Monday, April 5, 2010

A Commentary On Poetry

[DISCLAIMER: Despite what I'm going to say, I still love Alice, I don't hate ALL Victorians, and I'm not totally bashing nursery rhymes. So don't freak out;)

When I was a bit younger I was terribly prejudiced against poetry. In my mind, there were two choices. On one end of the spectrum were the mushy Victorian sonnets and stale nursery rhymes. On the other end were the drug-induced (so my original theory went) compositions of Lewis Carroll and his ilk. (If anyone knows where I can find a "Vorpal Sword" please notify me immediately.)

I was mildly interested in poets like Emily Dickinson, but became irritated when one of her quotes was conspicuously hung in the produce section of my local grocery store. "How luscious lies the pea within the pod." I suppose peas are often luscious, but I never feel tempted to lavish sentimentalities on them in the grocery store. "Prithee, mother, look at the charming pea! We ought to purchase such a fine specimen while it is still on sale!"

I don't know what Lewis Carroll was smoking, but it must have been something very strange. Since Sherlock Holmes has never fallen down a rabbit hole, however, we can conclude that visions of imbecilic card guards and harebrained rabbits are not clinically proven side effects of smoking opium.
Needless to say, I nearly gave up on poetry.

A few years ago, however, I discovered the "Raven." I immediately loved it. Ravens are a special part of my life. They have picked apart my garbage almost as often as the family dog has. One rainy day in July, when a horde of hungry crows had congregated around our green dumpster, my mom threw a leftover smoke-bomb firework out into the driveway to disperse the mob.

Once upon a midnight dreary, while I pondered weak and weary,
Over many a quaint and curious volume of forgotten lore,
While I nodded, nearly napping, suddenly there came a tapping,
As of some one gently rapping, rapping at my chamber door.
`'Tis some visitor,' I muttered, `tapping at my chamber door -
Only this, and nothing more.'

I can totally understand why a raven would come rapping at someones door. If I was a large, hungry crow who had been permanently traumatized by a smoke bomb, you bet I would go rapping at a particular person's door. No question about it. Poe was lucky to escape with his life, I tell you!

I recently started reading the poems of Boris Pasternak, the chisel-faced Russian novelist and poet whose career was somewhat impeded by Soviet authorities. My interest was piqued because one of his poems (not sure which) is referenced in Regina Spektor's "Apres Moi," and these days lyrics that assume intelligence on the part of the listener are something novel. (OK, sorry. That was kind of soap-boxy.)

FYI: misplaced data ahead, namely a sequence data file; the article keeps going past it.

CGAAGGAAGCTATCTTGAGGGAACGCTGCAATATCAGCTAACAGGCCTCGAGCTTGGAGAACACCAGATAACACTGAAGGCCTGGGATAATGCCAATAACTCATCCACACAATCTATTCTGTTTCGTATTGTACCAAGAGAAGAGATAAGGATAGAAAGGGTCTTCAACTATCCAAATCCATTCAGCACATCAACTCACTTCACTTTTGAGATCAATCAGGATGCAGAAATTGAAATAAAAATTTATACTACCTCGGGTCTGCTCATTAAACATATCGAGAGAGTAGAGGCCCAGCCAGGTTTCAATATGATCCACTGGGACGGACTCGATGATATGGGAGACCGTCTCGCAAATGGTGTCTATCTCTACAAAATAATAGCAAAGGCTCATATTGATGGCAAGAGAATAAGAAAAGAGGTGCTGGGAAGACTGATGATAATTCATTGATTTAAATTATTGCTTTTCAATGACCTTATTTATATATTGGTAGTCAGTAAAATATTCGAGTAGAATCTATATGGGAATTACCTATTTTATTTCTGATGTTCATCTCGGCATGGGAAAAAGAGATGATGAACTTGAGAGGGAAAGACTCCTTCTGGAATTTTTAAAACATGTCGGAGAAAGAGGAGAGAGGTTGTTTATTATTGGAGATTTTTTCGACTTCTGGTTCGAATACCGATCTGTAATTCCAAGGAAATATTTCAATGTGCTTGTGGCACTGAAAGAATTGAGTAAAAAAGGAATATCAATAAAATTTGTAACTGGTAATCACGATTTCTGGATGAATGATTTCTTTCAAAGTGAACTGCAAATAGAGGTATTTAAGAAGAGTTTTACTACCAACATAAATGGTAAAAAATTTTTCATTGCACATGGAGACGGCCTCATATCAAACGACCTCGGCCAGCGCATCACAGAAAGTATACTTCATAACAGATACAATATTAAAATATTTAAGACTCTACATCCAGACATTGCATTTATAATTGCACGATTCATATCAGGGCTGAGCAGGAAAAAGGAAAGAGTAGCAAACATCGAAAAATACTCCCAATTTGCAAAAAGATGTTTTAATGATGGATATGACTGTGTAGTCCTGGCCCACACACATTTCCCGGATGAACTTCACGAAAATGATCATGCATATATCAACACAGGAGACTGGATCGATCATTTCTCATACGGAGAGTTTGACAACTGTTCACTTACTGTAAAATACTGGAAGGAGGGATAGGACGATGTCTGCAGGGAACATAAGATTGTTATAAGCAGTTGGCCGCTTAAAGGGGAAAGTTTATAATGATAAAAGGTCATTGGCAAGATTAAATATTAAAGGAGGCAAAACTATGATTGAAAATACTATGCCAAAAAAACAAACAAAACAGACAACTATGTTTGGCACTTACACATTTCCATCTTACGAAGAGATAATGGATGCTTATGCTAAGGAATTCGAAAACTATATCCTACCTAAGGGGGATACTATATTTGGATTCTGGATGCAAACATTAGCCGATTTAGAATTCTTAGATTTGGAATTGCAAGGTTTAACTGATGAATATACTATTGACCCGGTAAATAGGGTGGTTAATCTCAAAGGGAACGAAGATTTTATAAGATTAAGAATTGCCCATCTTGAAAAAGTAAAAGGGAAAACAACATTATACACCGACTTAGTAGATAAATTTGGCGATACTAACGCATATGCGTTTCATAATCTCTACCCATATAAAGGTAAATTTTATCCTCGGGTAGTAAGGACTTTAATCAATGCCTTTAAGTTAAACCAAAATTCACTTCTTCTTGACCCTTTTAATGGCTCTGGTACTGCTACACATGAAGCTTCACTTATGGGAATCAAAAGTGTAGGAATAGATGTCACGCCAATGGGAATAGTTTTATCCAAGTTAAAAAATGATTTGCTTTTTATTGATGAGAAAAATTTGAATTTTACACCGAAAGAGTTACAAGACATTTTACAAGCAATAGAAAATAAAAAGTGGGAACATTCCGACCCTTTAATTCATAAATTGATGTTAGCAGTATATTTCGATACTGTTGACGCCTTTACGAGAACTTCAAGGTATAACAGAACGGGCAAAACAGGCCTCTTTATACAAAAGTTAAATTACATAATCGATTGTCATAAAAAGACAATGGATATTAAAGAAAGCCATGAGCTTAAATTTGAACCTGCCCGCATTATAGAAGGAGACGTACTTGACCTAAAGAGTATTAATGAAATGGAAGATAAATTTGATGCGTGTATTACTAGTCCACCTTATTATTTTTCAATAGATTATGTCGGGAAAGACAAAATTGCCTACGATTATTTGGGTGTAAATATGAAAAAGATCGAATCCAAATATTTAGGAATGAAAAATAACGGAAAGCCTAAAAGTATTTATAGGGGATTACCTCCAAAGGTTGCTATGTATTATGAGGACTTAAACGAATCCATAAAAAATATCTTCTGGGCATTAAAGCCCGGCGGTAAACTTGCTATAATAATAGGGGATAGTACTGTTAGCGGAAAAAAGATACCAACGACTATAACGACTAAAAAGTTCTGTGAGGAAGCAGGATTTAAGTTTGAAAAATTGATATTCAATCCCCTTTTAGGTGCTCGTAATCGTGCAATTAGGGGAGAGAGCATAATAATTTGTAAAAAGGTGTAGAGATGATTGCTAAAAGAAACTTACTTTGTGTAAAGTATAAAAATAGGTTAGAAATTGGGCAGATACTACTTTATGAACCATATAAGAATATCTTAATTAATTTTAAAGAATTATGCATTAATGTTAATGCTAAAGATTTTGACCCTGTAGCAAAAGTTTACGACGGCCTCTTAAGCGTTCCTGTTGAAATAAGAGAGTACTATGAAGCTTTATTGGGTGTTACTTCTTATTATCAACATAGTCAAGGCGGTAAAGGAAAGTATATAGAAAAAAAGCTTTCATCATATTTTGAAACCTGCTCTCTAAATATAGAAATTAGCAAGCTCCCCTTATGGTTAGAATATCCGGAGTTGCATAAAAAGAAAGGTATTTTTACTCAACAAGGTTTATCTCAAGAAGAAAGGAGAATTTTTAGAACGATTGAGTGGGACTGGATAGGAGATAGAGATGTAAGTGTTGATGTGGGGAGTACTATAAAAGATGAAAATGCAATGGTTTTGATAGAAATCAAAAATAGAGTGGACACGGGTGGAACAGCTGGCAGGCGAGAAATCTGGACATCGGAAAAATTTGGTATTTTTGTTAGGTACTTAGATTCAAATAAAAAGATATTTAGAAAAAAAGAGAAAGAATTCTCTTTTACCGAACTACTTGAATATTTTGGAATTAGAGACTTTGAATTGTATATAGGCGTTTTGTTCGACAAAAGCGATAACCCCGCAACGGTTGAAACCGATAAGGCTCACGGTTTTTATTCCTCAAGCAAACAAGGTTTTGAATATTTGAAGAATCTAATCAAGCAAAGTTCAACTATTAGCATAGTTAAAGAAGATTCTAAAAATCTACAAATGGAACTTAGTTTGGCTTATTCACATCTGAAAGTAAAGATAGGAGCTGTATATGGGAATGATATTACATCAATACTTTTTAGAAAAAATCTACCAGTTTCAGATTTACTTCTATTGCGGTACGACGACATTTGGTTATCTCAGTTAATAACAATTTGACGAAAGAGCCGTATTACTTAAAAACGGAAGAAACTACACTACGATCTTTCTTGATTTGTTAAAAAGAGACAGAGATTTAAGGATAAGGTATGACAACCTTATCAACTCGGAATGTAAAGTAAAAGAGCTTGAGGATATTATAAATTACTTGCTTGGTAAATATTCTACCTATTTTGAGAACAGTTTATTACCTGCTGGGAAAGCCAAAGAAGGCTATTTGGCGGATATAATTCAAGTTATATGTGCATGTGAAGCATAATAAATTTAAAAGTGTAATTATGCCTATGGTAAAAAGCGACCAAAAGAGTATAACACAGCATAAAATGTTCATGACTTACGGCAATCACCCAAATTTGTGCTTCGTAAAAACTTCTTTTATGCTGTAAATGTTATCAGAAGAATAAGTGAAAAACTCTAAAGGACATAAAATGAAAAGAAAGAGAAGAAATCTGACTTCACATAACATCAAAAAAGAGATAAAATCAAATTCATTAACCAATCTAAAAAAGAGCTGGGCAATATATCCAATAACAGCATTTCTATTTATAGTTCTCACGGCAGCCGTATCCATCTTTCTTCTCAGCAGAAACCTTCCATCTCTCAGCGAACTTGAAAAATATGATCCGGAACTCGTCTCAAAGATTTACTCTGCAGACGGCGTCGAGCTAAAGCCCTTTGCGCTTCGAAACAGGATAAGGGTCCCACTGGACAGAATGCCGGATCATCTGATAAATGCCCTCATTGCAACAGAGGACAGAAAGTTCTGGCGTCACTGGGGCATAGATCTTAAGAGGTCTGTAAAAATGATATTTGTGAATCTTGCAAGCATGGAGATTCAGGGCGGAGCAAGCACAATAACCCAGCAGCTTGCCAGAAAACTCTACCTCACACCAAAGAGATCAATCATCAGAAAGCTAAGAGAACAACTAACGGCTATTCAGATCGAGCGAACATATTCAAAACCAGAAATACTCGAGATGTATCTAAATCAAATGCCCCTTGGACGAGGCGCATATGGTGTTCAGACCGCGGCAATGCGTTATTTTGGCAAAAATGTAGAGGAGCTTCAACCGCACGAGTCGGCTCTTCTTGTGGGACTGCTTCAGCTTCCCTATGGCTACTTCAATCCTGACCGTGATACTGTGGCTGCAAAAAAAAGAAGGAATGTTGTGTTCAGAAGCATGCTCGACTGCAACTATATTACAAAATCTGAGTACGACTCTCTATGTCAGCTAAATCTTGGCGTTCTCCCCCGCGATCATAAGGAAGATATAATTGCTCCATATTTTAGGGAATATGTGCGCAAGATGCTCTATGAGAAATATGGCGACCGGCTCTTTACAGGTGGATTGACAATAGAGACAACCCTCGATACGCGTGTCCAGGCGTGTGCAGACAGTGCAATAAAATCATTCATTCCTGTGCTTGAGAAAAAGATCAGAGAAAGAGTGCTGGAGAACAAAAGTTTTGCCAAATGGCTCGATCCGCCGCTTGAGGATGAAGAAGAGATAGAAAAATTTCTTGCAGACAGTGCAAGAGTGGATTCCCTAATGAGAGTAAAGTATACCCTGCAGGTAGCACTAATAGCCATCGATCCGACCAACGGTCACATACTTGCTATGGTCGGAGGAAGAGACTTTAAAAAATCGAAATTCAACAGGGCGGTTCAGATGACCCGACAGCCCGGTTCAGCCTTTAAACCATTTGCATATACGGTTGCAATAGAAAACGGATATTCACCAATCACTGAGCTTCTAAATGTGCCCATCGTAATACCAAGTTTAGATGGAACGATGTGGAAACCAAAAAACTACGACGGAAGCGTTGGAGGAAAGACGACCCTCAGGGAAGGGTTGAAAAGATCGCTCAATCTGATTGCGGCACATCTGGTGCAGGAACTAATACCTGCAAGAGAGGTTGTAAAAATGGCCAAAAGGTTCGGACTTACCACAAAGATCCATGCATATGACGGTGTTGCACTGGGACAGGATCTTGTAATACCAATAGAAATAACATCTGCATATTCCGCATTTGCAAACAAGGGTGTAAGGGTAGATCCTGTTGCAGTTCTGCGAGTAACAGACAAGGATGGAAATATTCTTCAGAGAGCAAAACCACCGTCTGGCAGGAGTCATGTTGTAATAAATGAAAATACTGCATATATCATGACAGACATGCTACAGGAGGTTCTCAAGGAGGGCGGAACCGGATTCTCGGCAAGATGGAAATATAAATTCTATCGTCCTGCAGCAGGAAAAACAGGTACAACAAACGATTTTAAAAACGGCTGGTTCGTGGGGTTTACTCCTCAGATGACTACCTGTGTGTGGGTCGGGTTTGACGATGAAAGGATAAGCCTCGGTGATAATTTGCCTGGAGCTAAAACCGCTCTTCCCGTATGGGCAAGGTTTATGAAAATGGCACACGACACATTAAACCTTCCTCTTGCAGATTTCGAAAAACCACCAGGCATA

Pasternak's poetic style is indeed morose. But since he is not a Victorian woman swooning over peas, I can forgive a lot.
I could go on about the wonderful T.S. Eliot and Alexander Pushkin, but I won't. You have probably read them and can appreciate their eloquence.

Poetry conveys something that mere prose cannot. Perhaps this is why God ordered sections of the Bible to be in poetic form. Many of the "poems" of David and Solomon are full of the sad and tragic themes we see in the works of the Russian, American, and English poets. But they have a far greater meaning, glorifying God and pointing us towards Christ.

6 For hardship does not spring from the soil,

nor does trouble sprout from the ground.

7 Yet man is born to trouble
as surely as sparks fly upward.

8 "But if it were I, I would appeal to God;
I would lay my cause before him.

9 He performs wonders that cannot be fathomed,
miracles that cannot be counted.

10 He bestows rain on the earth;
he sends water upon the countryside.

11 The lowly he sets on high,
and those who mourn are lifted to safety.

12 He thwarts the plans of the crafty,
so that their hands achieve no success.

13 He catches the wise in their craftiness,
and the schemes of the wily are swept away.

14 Darkness comes upon them in the daytime;
at noon they grope as in the night.

15 He saves the needy from the sword in their mouth;
he saves them from the clutches of the powerful.

I think I like poetry.

1 comment:

Meg said...

Hello m'dear,
I finally had some blogging time and really enjoyed looking at all your lovely, vibrant photos! But then I saw this splendid post with no comments and though I must mend that. I too did not appreciate poetry much for a long time, and Emily Dickenson is probably what flipped the switch (as it were) and helped me to appreciate more poetry. I agree that it speaks to our souls in a very different way than prose.